Covering the timely topic of tactile sensing and display in minimally invasive and robotic surgery, this book comprehensively explores new techniques which could dramatically reduce the need for invasive procedures. The tools currently used in minimally invasive surgery (MIS) lack any sort of tactile sensing, significantly reducing the performance of these types of procedures. This book systematically explains the various technologies which the most prominent researchers have proposed to overcome the problem. Furthermore, the authors put forward their own findings, which have been published in recent patents and patent applications. These solutions offer original and creative means of surmounting the current drawbacks of MIS and robotic surgery.
Key features:-Comprehensively covers topics of this ground-breaking technology including tactile sensing, force sensing, tactile display, PVDF fundamentals Describes the mechanisms, methods and sensors that measure and display kinaesthetic and tactile data between a surgical tool and tissue Written by authors at the cutting-edge of research into the area of tactile perception in minimally invasive surgery Provides key topic for academic researchers, graduate students as well as professionals working in the area
For the first four months of 1942, U.S., Filipino, and Japanese soldiers fought what was America's first major land battle of World War II, the battle for the tiny Philippine peninsula of Bataan. It ended with the surrender of 76,000 Filipinos and Americans, the single largest defeat in American military history.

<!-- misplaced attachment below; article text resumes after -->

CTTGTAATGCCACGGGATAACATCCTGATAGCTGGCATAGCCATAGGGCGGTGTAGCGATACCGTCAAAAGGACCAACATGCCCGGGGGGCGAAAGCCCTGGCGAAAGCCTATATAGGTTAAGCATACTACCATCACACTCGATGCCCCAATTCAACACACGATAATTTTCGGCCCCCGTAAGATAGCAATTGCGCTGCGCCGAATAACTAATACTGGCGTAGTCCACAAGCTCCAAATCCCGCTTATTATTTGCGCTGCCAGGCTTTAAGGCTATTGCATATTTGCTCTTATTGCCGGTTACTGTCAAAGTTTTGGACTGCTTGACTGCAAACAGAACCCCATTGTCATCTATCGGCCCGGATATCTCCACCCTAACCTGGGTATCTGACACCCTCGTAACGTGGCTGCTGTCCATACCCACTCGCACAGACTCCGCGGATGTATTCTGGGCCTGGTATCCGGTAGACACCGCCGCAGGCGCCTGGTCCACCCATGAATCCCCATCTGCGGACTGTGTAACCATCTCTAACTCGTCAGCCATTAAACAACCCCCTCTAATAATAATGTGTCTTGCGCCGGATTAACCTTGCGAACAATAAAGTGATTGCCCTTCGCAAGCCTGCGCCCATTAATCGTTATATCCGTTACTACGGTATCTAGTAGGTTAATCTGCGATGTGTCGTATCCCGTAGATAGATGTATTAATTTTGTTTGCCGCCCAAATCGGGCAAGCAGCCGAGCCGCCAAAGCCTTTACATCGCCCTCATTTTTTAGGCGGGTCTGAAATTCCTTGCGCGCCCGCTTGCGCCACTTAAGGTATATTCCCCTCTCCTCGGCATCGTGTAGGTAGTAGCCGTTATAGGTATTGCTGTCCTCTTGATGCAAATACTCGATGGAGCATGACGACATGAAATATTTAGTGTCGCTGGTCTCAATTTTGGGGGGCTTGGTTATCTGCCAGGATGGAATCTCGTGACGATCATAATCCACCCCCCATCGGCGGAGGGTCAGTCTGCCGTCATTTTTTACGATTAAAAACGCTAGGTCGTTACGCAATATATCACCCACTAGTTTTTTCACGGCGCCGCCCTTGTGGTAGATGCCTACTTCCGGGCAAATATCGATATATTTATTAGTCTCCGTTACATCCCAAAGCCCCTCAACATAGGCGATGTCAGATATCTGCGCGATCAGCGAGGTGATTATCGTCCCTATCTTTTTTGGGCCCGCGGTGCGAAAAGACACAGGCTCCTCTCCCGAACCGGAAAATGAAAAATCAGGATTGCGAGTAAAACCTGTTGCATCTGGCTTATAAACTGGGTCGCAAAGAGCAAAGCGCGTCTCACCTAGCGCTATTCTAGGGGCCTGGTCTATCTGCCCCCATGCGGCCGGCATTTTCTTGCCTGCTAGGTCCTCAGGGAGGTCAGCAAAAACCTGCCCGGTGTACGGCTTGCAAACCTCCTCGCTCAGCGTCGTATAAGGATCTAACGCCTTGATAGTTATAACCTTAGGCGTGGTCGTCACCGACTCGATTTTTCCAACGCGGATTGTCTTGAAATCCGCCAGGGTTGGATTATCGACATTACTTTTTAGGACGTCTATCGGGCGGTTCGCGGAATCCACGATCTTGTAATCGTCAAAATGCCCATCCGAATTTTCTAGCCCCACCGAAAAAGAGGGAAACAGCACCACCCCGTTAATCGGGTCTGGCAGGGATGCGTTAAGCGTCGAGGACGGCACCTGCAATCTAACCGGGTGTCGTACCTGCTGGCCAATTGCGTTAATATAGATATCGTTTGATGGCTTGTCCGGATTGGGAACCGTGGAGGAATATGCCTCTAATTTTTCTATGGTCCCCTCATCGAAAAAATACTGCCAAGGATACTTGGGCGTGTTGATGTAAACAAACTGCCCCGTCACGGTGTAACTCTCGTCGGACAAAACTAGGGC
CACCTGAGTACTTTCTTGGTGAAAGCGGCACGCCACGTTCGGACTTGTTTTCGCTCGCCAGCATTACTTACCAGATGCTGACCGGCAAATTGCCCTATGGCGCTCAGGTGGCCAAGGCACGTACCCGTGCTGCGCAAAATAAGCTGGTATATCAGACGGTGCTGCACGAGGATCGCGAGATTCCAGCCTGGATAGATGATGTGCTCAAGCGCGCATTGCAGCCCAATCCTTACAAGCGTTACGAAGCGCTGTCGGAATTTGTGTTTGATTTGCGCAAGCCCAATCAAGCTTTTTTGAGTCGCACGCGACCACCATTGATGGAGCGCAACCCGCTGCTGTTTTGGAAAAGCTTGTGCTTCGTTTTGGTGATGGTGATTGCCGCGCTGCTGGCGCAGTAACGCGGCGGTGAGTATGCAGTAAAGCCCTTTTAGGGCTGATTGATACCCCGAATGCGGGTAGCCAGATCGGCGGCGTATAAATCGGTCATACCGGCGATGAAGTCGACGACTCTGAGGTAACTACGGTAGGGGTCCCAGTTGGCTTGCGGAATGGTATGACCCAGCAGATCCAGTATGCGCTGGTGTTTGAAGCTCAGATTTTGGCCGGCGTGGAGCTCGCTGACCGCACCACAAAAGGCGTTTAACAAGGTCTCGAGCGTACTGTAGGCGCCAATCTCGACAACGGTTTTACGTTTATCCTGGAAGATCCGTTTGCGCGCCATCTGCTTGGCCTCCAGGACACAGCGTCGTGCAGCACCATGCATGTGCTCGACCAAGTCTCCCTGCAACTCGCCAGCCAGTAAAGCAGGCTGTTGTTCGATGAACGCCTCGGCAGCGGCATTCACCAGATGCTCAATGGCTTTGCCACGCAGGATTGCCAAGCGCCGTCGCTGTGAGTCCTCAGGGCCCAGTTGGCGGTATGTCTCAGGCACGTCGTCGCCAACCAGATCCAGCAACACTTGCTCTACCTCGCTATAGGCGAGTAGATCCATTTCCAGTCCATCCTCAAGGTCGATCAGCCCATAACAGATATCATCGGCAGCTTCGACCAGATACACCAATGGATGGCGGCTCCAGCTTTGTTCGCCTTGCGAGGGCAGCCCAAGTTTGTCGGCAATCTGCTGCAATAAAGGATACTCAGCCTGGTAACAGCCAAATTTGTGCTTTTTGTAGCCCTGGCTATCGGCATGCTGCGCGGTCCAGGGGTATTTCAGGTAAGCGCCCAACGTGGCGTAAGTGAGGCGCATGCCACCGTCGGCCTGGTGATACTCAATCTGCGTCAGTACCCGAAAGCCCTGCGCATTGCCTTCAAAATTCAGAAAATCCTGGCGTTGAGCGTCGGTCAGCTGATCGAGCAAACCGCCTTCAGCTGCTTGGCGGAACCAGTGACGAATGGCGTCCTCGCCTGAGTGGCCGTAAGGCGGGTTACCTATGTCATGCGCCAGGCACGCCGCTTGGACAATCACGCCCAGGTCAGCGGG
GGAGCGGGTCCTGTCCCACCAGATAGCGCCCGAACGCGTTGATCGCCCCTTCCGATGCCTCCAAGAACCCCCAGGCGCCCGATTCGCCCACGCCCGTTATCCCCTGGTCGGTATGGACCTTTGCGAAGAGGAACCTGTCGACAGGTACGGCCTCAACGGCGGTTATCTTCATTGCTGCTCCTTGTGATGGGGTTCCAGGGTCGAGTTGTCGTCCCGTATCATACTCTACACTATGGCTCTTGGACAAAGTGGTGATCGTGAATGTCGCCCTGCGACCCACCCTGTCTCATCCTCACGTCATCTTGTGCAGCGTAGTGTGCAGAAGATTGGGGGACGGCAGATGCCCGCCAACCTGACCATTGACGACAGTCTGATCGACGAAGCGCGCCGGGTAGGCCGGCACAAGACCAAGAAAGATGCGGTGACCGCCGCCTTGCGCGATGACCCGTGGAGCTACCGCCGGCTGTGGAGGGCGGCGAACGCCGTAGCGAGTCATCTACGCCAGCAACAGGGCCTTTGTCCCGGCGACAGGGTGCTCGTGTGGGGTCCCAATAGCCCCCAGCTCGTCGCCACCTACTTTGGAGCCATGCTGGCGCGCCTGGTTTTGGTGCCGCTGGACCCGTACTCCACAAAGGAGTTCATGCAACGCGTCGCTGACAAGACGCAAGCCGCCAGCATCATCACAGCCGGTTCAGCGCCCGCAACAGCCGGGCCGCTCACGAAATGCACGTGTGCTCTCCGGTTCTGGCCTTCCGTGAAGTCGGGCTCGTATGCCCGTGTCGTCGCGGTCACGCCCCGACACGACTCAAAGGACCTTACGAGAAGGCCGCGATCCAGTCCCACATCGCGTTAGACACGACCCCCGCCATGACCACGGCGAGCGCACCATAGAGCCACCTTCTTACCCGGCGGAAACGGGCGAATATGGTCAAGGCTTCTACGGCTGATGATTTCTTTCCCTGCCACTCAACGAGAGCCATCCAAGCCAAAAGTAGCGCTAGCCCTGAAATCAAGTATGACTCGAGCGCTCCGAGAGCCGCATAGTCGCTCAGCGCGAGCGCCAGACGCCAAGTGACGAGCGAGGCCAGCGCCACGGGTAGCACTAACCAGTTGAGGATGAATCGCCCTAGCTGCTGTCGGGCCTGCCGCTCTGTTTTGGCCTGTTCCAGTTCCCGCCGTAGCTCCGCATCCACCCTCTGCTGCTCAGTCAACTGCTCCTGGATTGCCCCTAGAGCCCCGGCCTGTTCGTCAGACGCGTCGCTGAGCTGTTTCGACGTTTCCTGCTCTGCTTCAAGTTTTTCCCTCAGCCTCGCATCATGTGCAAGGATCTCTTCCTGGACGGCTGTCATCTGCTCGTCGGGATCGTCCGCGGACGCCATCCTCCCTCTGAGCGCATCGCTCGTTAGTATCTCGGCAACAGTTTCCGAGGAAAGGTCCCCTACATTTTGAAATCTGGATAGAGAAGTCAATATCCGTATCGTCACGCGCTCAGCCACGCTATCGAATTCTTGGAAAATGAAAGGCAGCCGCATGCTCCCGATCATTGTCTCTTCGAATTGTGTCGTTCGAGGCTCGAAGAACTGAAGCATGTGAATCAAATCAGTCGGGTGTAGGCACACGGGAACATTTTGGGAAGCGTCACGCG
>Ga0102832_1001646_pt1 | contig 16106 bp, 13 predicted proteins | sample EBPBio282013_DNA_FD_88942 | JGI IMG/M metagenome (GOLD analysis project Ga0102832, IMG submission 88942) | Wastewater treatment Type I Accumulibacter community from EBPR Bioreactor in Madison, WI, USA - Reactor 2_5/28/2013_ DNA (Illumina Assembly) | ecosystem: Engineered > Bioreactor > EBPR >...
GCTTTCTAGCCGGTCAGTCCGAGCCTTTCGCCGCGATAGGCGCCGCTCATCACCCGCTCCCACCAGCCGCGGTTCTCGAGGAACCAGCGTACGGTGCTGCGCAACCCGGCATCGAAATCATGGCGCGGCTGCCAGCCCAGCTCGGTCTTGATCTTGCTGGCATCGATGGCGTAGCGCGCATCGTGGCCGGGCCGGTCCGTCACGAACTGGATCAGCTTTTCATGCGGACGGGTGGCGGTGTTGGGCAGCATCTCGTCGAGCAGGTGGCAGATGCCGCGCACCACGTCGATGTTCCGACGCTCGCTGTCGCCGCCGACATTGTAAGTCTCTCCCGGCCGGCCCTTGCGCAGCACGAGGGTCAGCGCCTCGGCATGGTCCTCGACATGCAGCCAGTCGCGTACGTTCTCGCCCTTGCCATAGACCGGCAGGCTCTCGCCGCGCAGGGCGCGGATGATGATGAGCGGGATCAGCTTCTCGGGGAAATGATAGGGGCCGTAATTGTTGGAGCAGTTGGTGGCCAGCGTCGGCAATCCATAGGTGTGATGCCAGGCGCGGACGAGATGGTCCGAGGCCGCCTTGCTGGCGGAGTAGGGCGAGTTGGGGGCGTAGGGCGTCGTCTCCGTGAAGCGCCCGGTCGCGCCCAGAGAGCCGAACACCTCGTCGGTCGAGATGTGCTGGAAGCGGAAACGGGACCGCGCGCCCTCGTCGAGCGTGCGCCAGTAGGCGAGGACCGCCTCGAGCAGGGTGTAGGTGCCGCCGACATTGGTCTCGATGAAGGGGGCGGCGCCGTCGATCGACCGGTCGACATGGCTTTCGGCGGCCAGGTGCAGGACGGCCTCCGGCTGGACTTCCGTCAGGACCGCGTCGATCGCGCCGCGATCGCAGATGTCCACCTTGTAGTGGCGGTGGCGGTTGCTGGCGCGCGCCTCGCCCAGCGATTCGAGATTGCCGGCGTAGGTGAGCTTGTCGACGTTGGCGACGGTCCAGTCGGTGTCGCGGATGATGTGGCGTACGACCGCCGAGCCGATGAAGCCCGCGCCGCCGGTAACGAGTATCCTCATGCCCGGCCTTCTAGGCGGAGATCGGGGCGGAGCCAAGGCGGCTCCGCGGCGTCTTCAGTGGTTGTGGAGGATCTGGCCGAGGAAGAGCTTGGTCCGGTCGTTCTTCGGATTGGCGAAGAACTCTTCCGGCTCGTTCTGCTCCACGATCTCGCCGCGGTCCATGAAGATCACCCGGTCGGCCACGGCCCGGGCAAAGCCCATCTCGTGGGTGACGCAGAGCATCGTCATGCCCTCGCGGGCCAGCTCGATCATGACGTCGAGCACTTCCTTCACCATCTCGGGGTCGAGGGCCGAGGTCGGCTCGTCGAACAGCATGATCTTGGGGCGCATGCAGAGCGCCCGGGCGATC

The defeat, though, was only the beginning, as Michael and Elizabeth M. Norman make dramatically clear in this powerfully original book. From then until the Japanese surrendered in August 1945, the prisoners of war suffered an ordeal of unparalleled cruelty and savagery: forty-one months of captivity, starvation rations, dehydration, hard labor, deadly disease, and torture—far from the machinations of General Douglas MacArthur.
The Normans bring to the story remarkable feats of reportage and literary empathy. Their protagonist, Ben Steele, is a figure out of Hemingway: a young cowboy turned sketch artist from Montana who joined the army to see the world. Juxtaposed against Steele's story and the sobering tale of the Death March and its aftermath is the story of a number of Japanese soldiers.